Alternatively, the three images can be acquired with the lateral grating positions set to xg1 = -xg3 = and xg2 = , respectively. Following a similar derivation of equation (6), one can yield the analytical solutions for I0, ϕ and V, respectively,
Moreover, we show that the algorithm given by equation (6) can be further simplified for samples with negligible refraction. In this case, only two sample images are sufficient to retrieve the mean intensity I0 s and the visibility Vs by
while I0 r, Vr and ϕr can be retrieved by equation (6) with three reference images, since there are no dose constraints in the case of reference measurements. A detailed derivation of equation (8) can be found in Appendix B. In the special case of ϕr = 0 and = , i.e. the minimum position of the intensity oscillation, equation (8) reduces to
which reproduces the two-shot approach by Marschner et al. (2016).
3. Experimental validation
The novelty of the proposed three-image algorithm lies in its ability to utilize three intensity measurements acquired at flexibly chosen grating positions, for quantitative retrieval of the sample's transmission, refraction and dark-field images. In order to test its validity, synchrotron radiation experiments were performed at beamline BL13W1 of Shanghai Synchrotron Radiation Facility (SSRF) (Xi et al., 2012). The Talbot interferometer consisted of a phase grating G1 that had a pitch of 2.39 µm and introduced a phase shift of π/2 at the design energy of 20 keV, and an absorption grating G2 with a pitch of 2.4 µm and made of gold. The inter-grating distance was set to 46.4 mm, i.e. the first fractional Talbot distance. The visibility had a value of 52% in the experiments. Images were acquired with a scientific complementary metal-oxide-semiconductor (sCMOS) detector (Hamamatsu ORCA-Flash 4.0V2) with an effective pixel size of 13 µm. For a quantitative evaluation, a 21-step phase-stepping measurement was also performed, and the retrieved images served as ground truth. The exposure time was 6 ms for each image. Note that the validity of equation (1) is absolutely key to the three-image algorithm. Therefore, the measured intensity oscillation in a certain detector pixel is shown in Fig. 2(a), along with the first-order fitting. Note that the first-order fitting was quantitatively in excellent agreement with the measured oscillation, supported by the fact that the calculated correlation coefficient had a value greater than 0.999. Furthermore, the first-order fitting to the measured intensity oscillation was performed across the whole field of view of 340 × 500 pixels. The resulting map of the calculated correlation coefficient is presented in Fig. 2(b). Over the field of view, the correlation coefficient had a mean value of 0.9983. This fact again confirmed the validity of equation (1).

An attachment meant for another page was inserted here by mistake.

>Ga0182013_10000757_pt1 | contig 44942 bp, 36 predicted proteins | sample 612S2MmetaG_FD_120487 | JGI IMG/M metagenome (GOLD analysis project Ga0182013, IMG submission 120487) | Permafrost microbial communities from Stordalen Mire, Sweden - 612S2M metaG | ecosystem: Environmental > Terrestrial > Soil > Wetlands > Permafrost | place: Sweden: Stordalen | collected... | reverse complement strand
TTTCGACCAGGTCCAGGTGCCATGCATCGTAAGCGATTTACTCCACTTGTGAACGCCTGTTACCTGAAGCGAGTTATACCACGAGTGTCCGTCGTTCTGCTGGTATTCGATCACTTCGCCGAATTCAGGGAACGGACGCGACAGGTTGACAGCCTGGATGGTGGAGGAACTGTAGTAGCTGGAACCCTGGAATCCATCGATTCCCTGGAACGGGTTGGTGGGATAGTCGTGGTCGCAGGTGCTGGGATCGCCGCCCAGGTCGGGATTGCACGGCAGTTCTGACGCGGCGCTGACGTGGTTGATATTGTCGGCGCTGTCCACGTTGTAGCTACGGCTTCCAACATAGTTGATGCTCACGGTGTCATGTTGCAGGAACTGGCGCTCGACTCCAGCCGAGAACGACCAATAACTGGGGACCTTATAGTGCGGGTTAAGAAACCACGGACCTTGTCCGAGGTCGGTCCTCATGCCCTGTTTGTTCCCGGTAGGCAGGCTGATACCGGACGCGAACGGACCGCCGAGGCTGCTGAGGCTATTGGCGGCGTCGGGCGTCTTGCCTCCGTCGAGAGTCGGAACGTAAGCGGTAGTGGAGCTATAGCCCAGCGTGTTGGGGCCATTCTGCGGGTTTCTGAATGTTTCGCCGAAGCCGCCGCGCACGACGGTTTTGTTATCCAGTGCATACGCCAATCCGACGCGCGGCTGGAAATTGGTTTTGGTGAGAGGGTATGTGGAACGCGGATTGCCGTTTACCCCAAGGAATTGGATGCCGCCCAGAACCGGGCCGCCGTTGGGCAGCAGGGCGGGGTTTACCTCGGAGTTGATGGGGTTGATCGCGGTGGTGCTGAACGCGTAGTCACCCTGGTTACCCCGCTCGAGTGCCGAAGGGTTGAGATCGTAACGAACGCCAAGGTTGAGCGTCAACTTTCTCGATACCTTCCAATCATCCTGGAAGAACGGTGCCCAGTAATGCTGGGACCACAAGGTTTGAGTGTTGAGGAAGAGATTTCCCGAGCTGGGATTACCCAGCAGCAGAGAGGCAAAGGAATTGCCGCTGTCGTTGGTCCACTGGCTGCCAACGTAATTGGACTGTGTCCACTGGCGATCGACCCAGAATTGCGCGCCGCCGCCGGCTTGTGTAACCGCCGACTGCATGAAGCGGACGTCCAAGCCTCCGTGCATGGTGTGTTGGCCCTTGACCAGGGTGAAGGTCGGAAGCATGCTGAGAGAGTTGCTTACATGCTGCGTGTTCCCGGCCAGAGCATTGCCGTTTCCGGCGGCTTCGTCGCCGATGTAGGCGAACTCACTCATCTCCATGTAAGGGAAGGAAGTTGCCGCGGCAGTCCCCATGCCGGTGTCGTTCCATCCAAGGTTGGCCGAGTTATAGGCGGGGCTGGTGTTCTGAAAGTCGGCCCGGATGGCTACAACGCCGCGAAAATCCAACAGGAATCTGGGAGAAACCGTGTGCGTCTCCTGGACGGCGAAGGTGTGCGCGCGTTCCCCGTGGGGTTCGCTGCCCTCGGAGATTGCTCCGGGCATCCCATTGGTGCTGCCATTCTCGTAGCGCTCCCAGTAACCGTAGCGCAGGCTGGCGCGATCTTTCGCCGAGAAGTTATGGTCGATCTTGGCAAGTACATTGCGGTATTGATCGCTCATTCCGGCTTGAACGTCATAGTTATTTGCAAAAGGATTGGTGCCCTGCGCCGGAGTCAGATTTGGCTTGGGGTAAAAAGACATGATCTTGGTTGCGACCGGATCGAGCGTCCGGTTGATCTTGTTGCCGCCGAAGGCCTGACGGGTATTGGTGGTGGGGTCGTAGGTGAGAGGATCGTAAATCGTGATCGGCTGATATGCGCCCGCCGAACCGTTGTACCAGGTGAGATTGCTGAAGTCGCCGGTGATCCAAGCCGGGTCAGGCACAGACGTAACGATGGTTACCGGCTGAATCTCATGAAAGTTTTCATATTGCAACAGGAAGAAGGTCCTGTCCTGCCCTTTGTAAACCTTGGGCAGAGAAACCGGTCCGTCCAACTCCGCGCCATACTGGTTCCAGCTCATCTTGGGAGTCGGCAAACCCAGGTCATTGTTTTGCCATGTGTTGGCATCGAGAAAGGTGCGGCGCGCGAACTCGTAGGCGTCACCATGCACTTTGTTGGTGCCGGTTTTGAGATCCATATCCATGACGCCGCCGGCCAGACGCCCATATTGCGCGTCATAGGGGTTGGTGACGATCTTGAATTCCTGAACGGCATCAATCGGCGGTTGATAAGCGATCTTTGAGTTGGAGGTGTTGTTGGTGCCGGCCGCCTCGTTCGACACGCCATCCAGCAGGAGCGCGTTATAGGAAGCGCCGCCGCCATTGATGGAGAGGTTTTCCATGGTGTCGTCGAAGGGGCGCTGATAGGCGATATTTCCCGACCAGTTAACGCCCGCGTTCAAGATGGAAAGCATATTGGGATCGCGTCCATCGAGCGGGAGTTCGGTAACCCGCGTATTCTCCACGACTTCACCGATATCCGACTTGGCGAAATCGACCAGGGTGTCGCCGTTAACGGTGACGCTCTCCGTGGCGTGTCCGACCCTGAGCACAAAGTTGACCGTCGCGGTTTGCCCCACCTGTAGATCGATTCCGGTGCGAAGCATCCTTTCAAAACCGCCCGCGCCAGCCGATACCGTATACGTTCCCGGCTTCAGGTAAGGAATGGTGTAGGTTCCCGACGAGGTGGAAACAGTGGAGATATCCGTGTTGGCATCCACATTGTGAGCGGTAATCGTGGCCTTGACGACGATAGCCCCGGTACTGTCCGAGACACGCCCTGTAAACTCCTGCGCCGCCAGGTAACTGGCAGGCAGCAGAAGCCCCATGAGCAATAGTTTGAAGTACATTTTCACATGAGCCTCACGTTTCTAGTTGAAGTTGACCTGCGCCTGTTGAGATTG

Fig. 3 shows the transmission images of a plastic screw. While panel (a) shows the result obtained by 21-step PS, panels (b)–(h) show the images retrieved by the three-image algorithm, with the corresponding lateral grating position indicated. Visually speaking, the qualitative agreement of those images produced by the two techniques is good, despite the increased noise at some positions. For a quantitative comparison, the line profiles along the dashed line marked in panel (a) are displayed in Figs. 4(a)–4(g). The calculated correlation coefficient of the two line profiles is indicated by R in the corresponding panels. As shown, except for the first two positions, the correlation coefficient has a value greater than 0.977, confirming the feasibility of the proposed three-image algorithm. A few smaller additional peaks are also observed in the line profile plots. This is due to edge enhancement effects occurring upon free-space propagation (Wilkins et al., 1996).